USD/CAD Canadian Dollar Higher After US Durable Goods Disappoint

The Canadian dollar started the week gaining versus the US dollar. The comments from Bank of Canada (BoC) policy makers on June 11 had pushed the loonie higher against the greenback, but the Fed turned up the rhetoric last week to even things out. Fed members were mixed in their endorsement/criticism of the aggressive rate hike path, but most were in agreement that the central bank needs to start shrinking its massive balance sheet. The trillions of dollars which were accumulated as part of the Fed’s quantitive easing program and are still in the books of the CB need to be sold in a gradual manner for true normalization to be achieved.

The week started with few economic indicators to guide the market. New orders for US durable goods in May fell by 1.1 percent month to month, removing transportation items also disappointed with a 0.1 percent gain when 0.4 percent was expected. Second quarter growth has proven sluggish and the durable goods data hit the USD to the downside. The main champion for the dollar has been the Fed and this week there will be plenty of fedspeak to digest with three Federal Open Market Committee (FOMC) members due to speak on Tuesday.

Oil prices are higher on the North American session than last week. This all could change with the release of the US crude inventories on Wednesday at 10:30 am EDT. The OPEC oil production cut agreement has failed to spark a rally in energy prices when US and other non-agreement producers are ramping up their supply keeping the crude glut in place.


usdcad Canadian dollar graph, June 26, 2017

The USD/CAD lost 0.253 percent in the last 24 hours. The currency pair is trading at 1.3237 after a disappointing US durable goods number early on Monday. The final reading of the US second quarter GDP will be released on Thursday, June 28 at 8:30 am EDT with growth now expected to be lower than the 1.2 percent gain reported last month.

Bank of Canada (BoC) Governor Stephen Poloz will be in Europe this week to attend the European Central Bank (ECB) Forum in Portugal. He will be joined in a panel by the heads of the Bank of England (BoE), Bank of Japan (BOJ) and the host. At this stage the BOJ stands apart as the other have made hawkish statements about their respective economies being on the mend with rate hikes and end of QE programs to start this year. In Canada the comments from Deputy Governor Carolyn Wilkins in Winnipeg put a rate hike firmly on the table for this year. The weak inflation data on Friday is not expected to derail an upcoming hike, but it could have pushed it further back towards the fourth quarter or later.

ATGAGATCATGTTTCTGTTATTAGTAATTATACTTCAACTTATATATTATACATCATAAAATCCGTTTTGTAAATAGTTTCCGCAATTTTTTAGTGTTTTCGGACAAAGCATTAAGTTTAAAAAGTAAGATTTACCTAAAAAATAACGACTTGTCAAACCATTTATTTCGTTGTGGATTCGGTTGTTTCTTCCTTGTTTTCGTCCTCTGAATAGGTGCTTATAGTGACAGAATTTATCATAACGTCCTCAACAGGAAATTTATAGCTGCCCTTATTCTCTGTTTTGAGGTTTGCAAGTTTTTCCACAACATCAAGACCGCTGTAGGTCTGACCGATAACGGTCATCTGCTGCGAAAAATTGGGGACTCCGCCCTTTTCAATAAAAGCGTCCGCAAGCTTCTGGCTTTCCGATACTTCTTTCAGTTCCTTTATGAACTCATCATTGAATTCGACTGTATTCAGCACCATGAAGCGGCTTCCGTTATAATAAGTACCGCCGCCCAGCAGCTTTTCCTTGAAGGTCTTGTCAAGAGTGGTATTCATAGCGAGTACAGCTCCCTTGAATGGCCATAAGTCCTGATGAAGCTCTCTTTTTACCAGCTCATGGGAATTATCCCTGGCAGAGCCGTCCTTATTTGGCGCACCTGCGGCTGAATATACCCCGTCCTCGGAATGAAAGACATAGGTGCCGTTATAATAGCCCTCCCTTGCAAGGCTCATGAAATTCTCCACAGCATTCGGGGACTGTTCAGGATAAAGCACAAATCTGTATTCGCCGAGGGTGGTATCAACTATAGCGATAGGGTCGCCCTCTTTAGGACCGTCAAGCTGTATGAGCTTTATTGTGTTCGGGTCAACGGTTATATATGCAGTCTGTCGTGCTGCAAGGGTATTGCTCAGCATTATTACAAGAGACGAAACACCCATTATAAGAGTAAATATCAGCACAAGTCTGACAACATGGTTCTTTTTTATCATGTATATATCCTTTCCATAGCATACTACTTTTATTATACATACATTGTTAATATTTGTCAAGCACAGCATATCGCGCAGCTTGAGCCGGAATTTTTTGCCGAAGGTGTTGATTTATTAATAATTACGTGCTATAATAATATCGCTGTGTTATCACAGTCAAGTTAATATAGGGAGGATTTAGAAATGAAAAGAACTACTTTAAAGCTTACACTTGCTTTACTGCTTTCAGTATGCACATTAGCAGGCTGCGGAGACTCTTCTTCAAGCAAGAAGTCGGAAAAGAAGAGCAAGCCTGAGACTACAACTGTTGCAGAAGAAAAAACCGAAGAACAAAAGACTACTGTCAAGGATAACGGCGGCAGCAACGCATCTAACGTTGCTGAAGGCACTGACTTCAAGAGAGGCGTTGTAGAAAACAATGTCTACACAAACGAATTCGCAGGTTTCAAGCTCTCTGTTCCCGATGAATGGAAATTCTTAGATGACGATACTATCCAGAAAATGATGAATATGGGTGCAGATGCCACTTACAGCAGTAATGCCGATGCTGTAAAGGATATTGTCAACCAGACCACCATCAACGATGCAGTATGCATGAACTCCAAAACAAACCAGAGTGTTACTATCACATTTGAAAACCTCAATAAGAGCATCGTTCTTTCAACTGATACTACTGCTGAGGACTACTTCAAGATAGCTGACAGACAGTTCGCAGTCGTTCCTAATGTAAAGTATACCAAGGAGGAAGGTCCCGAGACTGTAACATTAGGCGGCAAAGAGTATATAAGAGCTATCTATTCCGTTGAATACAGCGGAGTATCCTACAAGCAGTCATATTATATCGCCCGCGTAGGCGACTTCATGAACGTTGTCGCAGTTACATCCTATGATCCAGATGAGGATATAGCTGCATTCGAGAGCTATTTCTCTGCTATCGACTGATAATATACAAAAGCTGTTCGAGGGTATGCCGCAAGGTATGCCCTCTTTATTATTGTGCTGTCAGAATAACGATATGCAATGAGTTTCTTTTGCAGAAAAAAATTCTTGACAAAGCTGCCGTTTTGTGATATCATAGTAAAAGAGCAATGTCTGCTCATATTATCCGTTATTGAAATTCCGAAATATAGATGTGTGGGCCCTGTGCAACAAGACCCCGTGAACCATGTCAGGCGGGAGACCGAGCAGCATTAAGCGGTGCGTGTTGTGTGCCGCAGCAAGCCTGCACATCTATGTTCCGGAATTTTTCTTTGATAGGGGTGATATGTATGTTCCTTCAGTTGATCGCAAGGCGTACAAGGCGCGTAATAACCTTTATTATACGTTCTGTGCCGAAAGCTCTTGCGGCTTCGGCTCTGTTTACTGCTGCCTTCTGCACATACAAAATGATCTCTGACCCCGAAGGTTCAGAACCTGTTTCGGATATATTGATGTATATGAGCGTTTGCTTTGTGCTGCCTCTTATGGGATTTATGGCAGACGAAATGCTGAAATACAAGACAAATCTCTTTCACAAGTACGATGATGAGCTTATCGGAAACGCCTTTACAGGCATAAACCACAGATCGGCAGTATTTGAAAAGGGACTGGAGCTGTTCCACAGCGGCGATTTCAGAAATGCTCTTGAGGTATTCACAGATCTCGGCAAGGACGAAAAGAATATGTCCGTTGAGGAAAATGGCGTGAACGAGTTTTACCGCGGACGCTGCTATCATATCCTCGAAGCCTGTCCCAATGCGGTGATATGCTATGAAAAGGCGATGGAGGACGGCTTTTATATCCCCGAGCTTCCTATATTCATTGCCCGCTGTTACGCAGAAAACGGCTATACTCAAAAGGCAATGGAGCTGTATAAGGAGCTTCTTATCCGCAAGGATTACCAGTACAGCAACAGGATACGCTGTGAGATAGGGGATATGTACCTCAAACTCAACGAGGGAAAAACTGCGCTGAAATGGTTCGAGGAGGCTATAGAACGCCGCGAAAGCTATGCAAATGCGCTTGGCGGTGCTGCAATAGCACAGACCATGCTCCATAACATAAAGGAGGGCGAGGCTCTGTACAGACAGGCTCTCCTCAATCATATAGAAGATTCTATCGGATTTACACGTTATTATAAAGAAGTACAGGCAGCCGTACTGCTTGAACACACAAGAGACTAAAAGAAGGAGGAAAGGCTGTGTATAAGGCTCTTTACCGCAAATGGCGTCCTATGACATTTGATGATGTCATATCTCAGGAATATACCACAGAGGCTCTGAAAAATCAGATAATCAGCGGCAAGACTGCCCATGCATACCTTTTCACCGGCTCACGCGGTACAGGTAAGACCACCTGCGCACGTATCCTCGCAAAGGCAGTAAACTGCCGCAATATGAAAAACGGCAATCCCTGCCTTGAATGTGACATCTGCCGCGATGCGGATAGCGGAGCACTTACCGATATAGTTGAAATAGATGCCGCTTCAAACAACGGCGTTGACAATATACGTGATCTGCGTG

Crude gained 0.799 percent in the last 24 hours. West Texas Intermediate is trading at $43.27 near daily highs after a slow start to the week. Energy prices managed to trade above the $43 price line awaiting the weekly inventory data that tells the score between the Organization of the Petroleum Exporting Countries (OPEC) production cuts and the US ramp up of supply.

Energy prices touched 7 month lows last week and market sentiment is expecting another drop, specially if inventories of crude or gasoline in the US show another large buildup. US production has grown by about 10 percent with Brazil and Canada also increasing output, while the OPEC is now considering further cuts to keep prices from falling further.

Market events to watch this week:

Tuesday, June 27
10:00 am USD CB Consumer Confidence
Wednesday, June 28
10:30 am USD Crude Oil Inventories
Thursday, June 29
8:30 am USD Final GDP q/q
8:30 am USD Unemployment Claims
Friday, June 30
4:30 am GBP Current Account
8:30 am CAD GDP m/m

*All times EDT
For a complete list of scheduled events in the forex market visit the MarketPulse Economic Calendar

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Alfonso Esparza

Alfonso Esparza

Senior Currency Analyst at Market Pulse
Alfonso Esparza specializes in macro forex strategies for North American and major currency pairs. Upon joining OANDA in 2007, Alfonso Esparza established the MarketPulseFX blog and he has since written extensively about central banks and global economic and political trends. Alfonso has also worked as a professional currency trader focused on North America and emerging markets. He has been published by The MarketWatch, Reuters, the Wall Street Journal and The Globe and Mail, and he also appears regularly as a guest commentator on networks including Bloomberg and BNN. He holds a finance degree from the Monterrey Institute of Technology and Higher Education (ITESM) and an MBA with a specialization on financial engineering and marketing from the University of Toronto.
Alfonso Esparza